The canard that President Obama is anti-business is a propaganda remnant from Mitt Romney's failed presidential campaign.
We in the blue states hear from the talking heads on Fox News and MSNBC that many of you in the red states are so distressed about the outcome of the elections that you would like to secede from the Union. Now, it seems that at least six of you - Texas, Louisiana, Alabama, Tennessee, Georgia and North Carolina - have submitted enough signatures (25,000) on petitions to the White House website to merit a formal response, with more petitions on the way.
Gather together a few friends today, friends who love words and freedom and American history, and revisit a high peak in our long struggle to move closer to the ideals of the Declaration: The dedication of the Soldier's National Cemetery at Gettysburg on Nov. 19, 1863, 149 years ago Monday.
The Gettysburg Address
"Congress to pick the president." - headline, Nov. 7, 2012.
Is the country better off than it was four years ago? Are you and your family better off than you were four years ago? How you answer those questions may determine who wins the presidential election.
It was in the 1980 presidential contest that Ronald Reagan first asked the question, "Are you better off than you were four years ago?"
In 2007, when President George W. Bush's White House representative Dana Perino was asked a question about one of the biggest foreign policy crises in American history, she drew a blank. "I was panicked a bit because I really don't know about ... the Cuban missile crisis," she later told NPR. "It had to do with Cuba and missiles, I'm pretty sure."
It's clear that Vice President Joe Biden and Rep. Paul Ryan want the No. 2 job. But why?
Is America still a land of promise? The biblical metaphor was used in 1785 by George Washington, who described the new United States as a "second land of promise." More than a century later, the progressive journalist Herbert Croly wrote: "From the beginning the Land of Democracy has been figured as the Land of Promise."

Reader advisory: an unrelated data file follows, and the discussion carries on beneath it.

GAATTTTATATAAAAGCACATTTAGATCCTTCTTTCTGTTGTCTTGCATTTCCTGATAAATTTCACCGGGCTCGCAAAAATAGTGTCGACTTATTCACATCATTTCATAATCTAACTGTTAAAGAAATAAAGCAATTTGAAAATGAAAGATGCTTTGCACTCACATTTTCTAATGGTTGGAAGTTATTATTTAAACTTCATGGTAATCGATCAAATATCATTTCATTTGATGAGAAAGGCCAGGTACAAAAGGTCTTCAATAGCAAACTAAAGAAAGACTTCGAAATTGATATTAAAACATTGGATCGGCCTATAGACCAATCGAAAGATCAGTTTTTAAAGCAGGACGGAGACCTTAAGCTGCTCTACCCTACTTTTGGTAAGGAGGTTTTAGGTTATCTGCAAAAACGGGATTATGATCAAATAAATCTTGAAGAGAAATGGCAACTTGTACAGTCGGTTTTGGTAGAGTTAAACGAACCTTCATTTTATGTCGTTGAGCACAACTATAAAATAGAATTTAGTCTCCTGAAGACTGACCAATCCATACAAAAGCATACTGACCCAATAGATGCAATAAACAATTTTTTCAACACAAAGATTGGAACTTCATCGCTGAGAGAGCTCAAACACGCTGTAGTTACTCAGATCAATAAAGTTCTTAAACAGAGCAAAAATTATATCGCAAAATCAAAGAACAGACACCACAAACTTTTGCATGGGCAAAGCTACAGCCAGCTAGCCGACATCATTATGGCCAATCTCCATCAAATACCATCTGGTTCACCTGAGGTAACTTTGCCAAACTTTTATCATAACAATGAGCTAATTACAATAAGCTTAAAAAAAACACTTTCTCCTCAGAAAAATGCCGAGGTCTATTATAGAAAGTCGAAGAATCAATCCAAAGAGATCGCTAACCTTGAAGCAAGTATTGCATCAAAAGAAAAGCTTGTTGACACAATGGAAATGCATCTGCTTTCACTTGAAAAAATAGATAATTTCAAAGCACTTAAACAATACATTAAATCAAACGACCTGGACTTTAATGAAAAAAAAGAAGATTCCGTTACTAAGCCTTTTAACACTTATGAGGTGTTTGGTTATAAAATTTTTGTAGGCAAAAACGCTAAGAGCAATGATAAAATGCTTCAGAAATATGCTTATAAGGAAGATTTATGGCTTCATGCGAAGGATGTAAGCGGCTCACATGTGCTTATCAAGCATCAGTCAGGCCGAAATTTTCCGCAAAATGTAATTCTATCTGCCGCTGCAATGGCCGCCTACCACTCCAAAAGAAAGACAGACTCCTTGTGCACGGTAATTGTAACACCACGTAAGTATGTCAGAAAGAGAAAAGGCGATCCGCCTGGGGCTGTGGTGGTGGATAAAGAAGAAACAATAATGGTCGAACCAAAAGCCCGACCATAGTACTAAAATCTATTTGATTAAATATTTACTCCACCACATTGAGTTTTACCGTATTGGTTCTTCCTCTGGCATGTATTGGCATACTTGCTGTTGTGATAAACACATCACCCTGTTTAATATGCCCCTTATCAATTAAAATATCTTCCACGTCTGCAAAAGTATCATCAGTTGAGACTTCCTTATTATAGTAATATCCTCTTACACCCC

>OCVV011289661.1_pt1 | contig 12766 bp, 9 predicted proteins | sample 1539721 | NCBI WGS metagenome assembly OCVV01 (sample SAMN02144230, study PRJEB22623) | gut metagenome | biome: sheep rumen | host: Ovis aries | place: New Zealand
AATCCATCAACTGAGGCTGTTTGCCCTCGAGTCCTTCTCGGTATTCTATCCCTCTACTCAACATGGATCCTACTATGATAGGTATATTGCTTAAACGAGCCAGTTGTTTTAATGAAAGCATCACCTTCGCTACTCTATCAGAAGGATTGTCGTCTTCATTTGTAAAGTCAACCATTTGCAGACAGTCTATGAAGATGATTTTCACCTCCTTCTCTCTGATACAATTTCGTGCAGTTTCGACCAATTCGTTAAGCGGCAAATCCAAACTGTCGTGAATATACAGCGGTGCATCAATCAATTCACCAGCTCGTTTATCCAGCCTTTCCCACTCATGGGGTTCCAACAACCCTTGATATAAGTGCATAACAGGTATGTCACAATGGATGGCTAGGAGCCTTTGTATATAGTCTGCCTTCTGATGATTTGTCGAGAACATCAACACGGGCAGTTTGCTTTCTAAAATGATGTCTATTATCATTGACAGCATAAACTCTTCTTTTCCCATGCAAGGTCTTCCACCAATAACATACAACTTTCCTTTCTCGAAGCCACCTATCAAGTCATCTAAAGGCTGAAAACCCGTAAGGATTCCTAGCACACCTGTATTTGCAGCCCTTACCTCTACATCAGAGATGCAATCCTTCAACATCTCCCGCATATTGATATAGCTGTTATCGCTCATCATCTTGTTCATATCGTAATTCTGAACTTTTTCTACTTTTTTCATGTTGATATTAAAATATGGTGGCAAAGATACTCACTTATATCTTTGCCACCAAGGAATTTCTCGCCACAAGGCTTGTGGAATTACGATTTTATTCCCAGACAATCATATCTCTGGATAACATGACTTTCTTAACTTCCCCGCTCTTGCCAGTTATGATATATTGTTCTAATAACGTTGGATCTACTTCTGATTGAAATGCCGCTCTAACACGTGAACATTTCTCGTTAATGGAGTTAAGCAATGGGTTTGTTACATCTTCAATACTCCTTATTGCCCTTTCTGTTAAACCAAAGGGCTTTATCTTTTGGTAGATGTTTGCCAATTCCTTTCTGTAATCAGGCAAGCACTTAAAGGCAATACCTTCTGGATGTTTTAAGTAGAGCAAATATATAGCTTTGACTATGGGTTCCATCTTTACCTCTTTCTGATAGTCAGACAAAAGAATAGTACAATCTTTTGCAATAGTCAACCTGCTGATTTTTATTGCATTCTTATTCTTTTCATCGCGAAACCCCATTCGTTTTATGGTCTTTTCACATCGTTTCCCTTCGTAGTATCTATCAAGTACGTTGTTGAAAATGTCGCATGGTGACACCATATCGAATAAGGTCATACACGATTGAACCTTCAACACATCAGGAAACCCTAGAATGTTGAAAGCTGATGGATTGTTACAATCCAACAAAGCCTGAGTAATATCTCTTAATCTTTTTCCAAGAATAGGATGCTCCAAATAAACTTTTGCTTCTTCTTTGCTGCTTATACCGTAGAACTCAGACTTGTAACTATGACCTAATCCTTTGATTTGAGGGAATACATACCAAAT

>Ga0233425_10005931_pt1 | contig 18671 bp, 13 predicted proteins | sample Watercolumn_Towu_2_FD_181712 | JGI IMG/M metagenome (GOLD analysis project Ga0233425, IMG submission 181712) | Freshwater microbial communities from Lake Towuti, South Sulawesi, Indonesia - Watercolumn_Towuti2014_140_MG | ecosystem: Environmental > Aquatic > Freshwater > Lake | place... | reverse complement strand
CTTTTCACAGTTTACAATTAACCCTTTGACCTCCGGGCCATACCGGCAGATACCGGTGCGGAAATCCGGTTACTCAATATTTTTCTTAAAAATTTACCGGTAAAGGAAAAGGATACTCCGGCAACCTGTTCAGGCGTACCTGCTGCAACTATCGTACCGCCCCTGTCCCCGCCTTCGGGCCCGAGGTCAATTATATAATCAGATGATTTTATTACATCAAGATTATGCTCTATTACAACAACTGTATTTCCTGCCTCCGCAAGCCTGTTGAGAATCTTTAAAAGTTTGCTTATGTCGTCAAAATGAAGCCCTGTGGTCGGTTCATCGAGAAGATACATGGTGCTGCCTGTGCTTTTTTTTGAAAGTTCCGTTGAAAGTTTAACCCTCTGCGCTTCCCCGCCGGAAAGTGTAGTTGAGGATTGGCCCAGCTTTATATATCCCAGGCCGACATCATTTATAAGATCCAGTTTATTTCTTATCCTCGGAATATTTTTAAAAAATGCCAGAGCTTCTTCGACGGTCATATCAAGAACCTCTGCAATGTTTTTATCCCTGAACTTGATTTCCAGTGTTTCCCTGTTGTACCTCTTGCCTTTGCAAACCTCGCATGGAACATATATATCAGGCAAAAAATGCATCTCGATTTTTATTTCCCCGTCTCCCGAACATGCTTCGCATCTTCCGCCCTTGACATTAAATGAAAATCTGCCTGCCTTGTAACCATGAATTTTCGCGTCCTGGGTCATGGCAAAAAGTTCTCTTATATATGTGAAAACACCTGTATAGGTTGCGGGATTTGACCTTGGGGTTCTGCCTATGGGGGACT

In next month's three presidential debates, President Obama and Mitt Romney will be asked a wide range of questions crucial to the future of America. But if history is any guide, they are unlikely to answer many of them. Even worse, most of us won't even notice.
To some, the Chicago teachers' strike that ended Tuesday proves what they've been saying all along: That the teachers and their unions, when you get right down to it, care more about protecting bad teachers, seniority and pay than they do about what is good for kids.
What is best for Georgia students? That is the question that should always be front and center when discussing education reform.
What will the result of the constitutional amendment on the November ballot mean to Northeast Georgia school districts? How will it impact Gainesville and Hall County schools?
AUSTIN, Texas - A friend is barely able to pay for a child's education. Another nearly loses her business. Yet another nearly loses his home. And for those who lose good jobs, like a woman in New York, "It's overwhelming."
FLINT, Mich. - At a time when many people have put off buying a new car until the economy improves, the last thing we need is a stringent government regulation on fuel efficiency that will raise the cost of vehicles and make matters even more difficult for consumers.
GREEN BAY, Wis. - The idea that Congress should scrap the EPA's vehicle mileage standards to promote consumer choice in the marketplace is not just wrongheaded, it poses a false dichotomy. There is no incompatibility between having high mileage standards and giving buyers plenty of choice.
OAKLAND, Calif. - A portrait of stagnation! That's how U.S. Secretary of Education Arne Duncan summarized the performance of American 15-year-old students, who slipped in the latest international rankings in reading, math and science.
BLOOMINGTON, Ind. - Yes, we have failing schools in the United States. And yes, there are schools that any American with an ounce of patriotic blood should be ashamed of sending a fellow citizen to.
WASHINGTON - Wherever we were born and however we got here, workers need certain basic protections and opportunities in order to provide for our families and fully contribute to the American economy.
WASHINGTON - In a global economy, investment follows talent. When we draw top talent to our shores, investment dollars follow because companies want to be near the best workers.
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